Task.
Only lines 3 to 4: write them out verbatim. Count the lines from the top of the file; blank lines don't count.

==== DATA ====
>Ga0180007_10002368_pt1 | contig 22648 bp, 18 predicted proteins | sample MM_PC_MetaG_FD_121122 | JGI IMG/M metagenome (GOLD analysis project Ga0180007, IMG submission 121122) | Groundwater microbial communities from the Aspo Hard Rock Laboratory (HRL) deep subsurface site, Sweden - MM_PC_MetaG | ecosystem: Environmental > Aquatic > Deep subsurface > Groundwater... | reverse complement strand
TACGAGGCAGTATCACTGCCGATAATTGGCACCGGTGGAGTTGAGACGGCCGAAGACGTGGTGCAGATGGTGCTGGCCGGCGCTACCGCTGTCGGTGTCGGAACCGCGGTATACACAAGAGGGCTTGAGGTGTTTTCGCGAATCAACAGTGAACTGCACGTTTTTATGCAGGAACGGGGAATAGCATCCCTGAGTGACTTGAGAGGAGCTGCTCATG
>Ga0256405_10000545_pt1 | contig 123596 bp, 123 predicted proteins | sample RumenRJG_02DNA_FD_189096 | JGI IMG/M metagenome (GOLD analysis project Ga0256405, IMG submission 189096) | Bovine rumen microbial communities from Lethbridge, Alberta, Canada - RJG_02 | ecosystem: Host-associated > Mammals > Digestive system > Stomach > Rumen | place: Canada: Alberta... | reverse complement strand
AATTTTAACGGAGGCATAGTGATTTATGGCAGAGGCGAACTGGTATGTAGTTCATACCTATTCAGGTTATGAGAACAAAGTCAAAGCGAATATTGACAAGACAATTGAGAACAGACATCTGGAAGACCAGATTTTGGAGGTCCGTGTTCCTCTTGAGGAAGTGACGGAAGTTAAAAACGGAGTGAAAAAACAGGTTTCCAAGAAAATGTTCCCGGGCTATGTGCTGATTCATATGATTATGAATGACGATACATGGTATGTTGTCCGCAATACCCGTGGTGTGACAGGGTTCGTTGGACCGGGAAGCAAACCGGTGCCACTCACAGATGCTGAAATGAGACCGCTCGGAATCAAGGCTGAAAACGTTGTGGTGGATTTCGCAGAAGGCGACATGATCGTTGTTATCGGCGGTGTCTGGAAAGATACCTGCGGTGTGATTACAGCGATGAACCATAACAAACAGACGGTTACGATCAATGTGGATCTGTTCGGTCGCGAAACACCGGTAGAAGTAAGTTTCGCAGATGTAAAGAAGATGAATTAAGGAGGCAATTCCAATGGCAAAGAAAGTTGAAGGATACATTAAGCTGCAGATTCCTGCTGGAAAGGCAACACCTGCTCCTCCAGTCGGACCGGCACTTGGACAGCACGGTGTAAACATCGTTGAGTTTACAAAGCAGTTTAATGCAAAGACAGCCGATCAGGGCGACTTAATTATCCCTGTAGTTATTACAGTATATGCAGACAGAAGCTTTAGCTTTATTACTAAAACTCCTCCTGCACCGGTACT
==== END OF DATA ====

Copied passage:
>Ga0256405_10000545_pt1 | contig 123596 bp, 123 predicted proteins | sample RumenRJG_02DNA_FD_189096 | JGI IMG/M metagenome (GOLD analysis project Ga0256405, IMG submission 189096) | Bovine rumen microbial communities from Lethbridge, Alberta, Canada - RJG_02 | ecosystem: Host-associated > Mammals > Digestive system > Stomach > Rumen | place: Canada: Alberta... | reverse complement strand
AATTTTAACGGAGGCATAGTGATTTATGGCAGAGGCGAACTGGTATGTAGTTCATACCTATTCAGGTTATGAGAACAAAGTCAAAGCGAATATTGACAAGACAATTGAGAACAGACATCTGGAAGACCAGATTTTGGAGGTCCGTGTTCCTCTTGAGGAAGTGACGGAAGTTAAAAACGGAGTGAAAAAACAGGTTTCCAAGAAAATGTTCCCGGGCTATGTGCTGATTCATATGATTATGAATGACGATACATGGTATGTTGTCCGCAATACCCGTGGTGTGACAGGGTTCGTTGGACCGGGAAGCAAACCGGTGCCACTCACAGATGCTGAAATGAGACCGCTCGGAATCAAGGCTGAAAACGTTGTGGTGGATTTCGCAGAAGGCGACATGATCGTTGTTATCGGCGGTGTCTGGAAAGATACCTGCGGTGTGATTACAGCGATGAACCATAACAAACAGACGGTTACGATCAATGTGGATCTGTTCGGTCGCGAAACACCGGTAGAAGTAAGTTTCGCAGATGTAAAGAAGATGAATTAAGGAGGCAATTCCAATGGCAAAGAAAGTTGAAGGATACATTAAGCTGCAGATTCCTGCTGGAAAGGCAACACCTGCTCCTCCAGTCGGACCGGCACTTGGACAGCACGGTGTAAACATCGTTGAGTTTACAAAGCAGTTTAATGCAAAGACAGCCGATCAGGGCGACTTAATTATCCCTGTAGTTATTACAGTATATGCAGACAGAAGCTTTAGCTTTATTACTAAAACTCCTCCTGCACCGGTACT